December 19, 2008


Smith librarian, teacher team up to foster literacy

LiteracyBob Ellis/staff photographer
Smith Elementary School fourth-graders in Maria Kohne’s class, including Tanisha Predmore, left, and Kalianne McCloskey, write stories to go along with pictures in a book.

Staff Reporter

Three pairs of Smith Elementary School fourth-graders stood in front of the city Board of Education Tuesday and read words they had created for picture books.
One student held the book and turned the pages while his or her partner read a script of dialogue and description they had created for the story.
Poised as they faced the beaming board members, their families and the team who had created this project seated behind them, the children described sea creatures and dinosaurs, even imitating voices for each character.
The board was seeing the results of a project developed by Onondaga-Cortland-Madison BOCES where librarians and teachers collaborate in helping students learn.
Called Partners in Achievement: Librarians and Students, or PALS, the fourth-year program has attracted national attention, according to Judi Dzikowski, BOCES library science specialist.
PALS offers a way to close gaps in what students need to know for state assessment tests. Dzikowski said she has spoken about the program at American Library Association conferences.
In this case, Dzikowski said, the Smith students were trying to improve their English Language Arts performance.
“They needed more work, from what the state expects to what their district tested them in,” she said.
Dzikowski said 17 of the 23 school districts in OCM BOCES have tried the program since it began in 2005-06, for a total of 38 librarians and 47 teachers. The districts include McGraw, Cincinnatus, Marathon and Cortland, where three librarians convinced former Superintendent of Schools John Lutz to let them try PALS: Kim Hay at Parker Elementary, Patty Nelson at Randall and Annette Herbert at Smith.
Herbert said she reviewed three years of ELA test results and saw that fourth-graders were struggling to understand a story’s main idea, supporting details for characters such as the relationships among them, and using graphic design to understand passages. After a few months, she realized the program needed a teacher’s input and began working with the school’s two fourth-grade teachers.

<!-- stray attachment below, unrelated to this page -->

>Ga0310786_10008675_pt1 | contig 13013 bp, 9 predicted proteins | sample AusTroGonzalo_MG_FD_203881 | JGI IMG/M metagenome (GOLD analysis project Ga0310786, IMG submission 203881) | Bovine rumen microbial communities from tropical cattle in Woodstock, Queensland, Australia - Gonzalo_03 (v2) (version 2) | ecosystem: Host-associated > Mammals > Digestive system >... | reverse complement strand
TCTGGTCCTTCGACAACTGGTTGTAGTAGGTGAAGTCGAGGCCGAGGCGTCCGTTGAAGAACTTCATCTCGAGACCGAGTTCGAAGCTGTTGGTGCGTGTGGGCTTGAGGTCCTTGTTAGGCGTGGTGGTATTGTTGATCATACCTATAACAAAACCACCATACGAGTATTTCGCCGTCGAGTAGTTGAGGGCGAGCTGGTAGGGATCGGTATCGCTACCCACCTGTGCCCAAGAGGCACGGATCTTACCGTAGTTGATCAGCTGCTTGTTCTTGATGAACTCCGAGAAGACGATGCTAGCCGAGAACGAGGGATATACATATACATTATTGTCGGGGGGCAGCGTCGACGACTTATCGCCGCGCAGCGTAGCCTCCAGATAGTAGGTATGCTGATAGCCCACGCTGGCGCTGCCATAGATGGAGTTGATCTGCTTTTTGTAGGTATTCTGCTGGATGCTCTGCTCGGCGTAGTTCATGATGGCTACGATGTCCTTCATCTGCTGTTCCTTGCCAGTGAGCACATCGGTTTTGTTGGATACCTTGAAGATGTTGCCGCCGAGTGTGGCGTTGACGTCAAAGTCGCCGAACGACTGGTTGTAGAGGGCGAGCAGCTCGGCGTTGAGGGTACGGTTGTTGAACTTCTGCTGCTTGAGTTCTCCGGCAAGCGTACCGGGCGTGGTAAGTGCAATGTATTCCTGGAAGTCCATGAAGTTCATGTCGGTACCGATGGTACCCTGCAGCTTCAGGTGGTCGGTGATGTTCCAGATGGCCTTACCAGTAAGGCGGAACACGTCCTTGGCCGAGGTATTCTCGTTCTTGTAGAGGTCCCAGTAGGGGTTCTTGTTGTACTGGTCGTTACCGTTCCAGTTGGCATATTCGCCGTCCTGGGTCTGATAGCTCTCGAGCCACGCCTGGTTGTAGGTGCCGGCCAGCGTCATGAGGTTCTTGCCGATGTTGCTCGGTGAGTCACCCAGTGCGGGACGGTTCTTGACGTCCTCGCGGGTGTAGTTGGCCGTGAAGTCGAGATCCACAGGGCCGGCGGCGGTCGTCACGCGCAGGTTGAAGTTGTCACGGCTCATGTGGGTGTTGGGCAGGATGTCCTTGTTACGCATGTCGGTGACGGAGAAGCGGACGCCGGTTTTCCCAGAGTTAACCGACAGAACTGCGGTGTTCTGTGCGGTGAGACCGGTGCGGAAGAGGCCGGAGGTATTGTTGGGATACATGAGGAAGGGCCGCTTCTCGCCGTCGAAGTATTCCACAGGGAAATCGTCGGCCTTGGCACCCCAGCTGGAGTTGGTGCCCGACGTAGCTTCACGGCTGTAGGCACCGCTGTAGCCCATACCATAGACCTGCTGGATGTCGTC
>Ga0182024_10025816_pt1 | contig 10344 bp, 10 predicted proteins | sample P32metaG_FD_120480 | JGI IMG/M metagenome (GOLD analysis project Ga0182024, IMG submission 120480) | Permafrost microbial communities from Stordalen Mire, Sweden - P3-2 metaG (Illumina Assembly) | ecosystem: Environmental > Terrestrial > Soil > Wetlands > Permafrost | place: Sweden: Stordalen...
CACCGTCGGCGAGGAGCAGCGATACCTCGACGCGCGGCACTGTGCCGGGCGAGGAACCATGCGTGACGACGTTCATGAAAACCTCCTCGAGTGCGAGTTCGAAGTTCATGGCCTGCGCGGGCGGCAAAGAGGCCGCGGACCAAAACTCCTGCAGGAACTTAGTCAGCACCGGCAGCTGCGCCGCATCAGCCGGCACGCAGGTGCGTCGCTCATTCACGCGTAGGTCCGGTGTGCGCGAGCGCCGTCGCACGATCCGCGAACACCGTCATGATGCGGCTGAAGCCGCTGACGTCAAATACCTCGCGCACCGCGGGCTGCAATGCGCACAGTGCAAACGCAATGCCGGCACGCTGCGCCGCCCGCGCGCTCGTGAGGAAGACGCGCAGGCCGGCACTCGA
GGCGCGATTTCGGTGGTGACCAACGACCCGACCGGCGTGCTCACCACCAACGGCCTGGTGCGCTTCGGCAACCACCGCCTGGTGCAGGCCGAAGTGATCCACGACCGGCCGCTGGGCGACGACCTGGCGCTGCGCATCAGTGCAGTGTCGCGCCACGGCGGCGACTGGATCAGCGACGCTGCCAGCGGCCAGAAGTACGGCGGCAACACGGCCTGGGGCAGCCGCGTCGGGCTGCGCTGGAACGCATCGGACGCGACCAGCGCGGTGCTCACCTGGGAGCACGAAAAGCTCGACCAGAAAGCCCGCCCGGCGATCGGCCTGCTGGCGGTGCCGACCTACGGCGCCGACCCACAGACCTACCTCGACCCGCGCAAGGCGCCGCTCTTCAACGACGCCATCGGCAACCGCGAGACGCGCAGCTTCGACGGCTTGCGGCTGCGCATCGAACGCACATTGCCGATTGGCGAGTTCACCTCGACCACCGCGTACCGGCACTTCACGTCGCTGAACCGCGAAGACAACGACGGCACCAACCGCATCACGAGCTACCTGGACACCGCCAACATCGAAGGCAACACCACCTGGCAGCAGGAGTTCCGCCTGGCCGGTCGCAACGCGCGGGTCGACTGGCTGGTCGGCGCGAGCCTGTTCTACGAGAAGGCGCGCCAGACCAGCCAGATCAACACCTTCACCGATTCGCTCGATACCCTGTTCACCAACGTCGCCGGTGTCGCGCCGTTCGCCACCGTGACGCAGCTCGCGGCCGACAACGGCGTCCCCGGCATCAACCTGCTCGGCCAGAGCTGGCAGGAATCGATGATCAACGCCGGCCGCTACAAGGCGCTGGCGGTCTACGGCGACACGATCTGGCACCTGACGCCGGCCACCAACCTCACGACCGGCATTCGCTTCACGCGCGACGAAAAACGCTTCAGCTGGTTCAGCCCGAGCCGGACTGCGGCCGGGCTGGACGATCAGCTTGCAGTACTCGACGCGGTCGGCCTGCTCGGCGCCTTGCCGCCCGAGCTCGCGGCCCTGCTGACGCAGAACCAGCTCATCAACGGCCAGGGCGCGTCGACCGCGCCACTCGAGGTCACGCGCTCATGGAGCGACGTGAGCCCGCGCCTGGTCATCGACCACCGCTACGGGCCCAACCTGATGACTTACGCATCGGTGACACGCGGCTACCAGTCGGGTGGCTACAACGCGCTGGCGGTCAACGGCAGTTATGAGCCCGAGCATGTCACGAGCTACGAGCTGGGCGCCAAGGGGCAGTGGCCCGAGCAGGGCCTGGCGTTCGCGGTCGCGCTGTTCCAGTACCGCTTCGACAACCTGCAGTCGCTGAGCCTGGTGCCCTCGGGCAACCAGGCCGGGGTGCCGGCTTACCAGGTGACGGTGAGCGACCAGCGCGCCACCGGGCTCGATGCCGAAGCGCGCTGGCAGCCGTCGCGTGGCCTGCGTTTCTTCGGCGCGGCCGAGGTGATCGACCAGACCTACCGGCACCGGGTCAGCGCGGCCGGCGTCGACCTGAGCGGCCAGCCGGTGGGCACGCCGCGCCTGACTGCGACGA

Herbert and teacher Maria Kohne spent that summer planning projects that would show students the value of library resources and help them learn.
They tried two projects. One focuses on research: the solar system that first year, then explorers of New York state after the state began testing in social studies the following year. The other project involved creating words to go with books that had only pictures.
“I didn’t realize how closely information literacy standards for the library matched ELA standards,” Kohne said.
“The library tends to be isolated,” Herbert said.
Students usually spend time in the library as a class once a week, but for the roughly two weeks that the book project required, Kohne’s students began to visit the library for 45 minutes every day, as Principal Angela Wanish built “flex time” into Kohne’s schedule. The school has only one fourth-grade class this year.
For the book project, the students began by reading descriptive passages projected overhead, imagining what they were describing.
Next, they studied books that had both text and pictures, with the text blocked, forcing them to create words.
Finally, the students were paired up and each pair received a picture book. Herbert purchased more picture books. They studied the book from beginning to end, then discussed the characters, settings and stories.
Herbert and Kohne worked with the pairs that had trouble, since students vary in their reading and imagining abilities. But all of them improved, Kohne said.
“We see them noticing details in pictures, which will help with the ELA test because that has an illustration that students must interpret,” Kohne said.
This fall the PALS project was done in 15 days before Thanksgiving, Herbert said. When the students showed the Board of Education the results, they were refreshed.
The three readers — Greta Allen, Michael Newman and Zachery Osbeck — even gave voices to different characters. They read from a script, what Herbert called a skeleton, as they watched to see when their partners — Jadah Vaughan, Corrine Quail and Cobi O’Connell, respectively — turned the pages.
“Their vocabulary was impressive for fourth-graders,” said Dzikowski, who attended the presentation along with BOCES curriculum specialist Kim Loucks.
Kohne and Herbert hope the students are absorbing the essence of literacy, which could help not just their performance on state English language arts tests but their understanding of reading and writing.
“They don’t realize they’re reading — that’s the beauty,” Kohne said.
Herbert said word about PALS has spread in the school, so that the third-graders now ask if they will be doing next year what the fourth graders are doing. Yes, she tells them.
“They’re starting to look forward to library time,” Kohne said.


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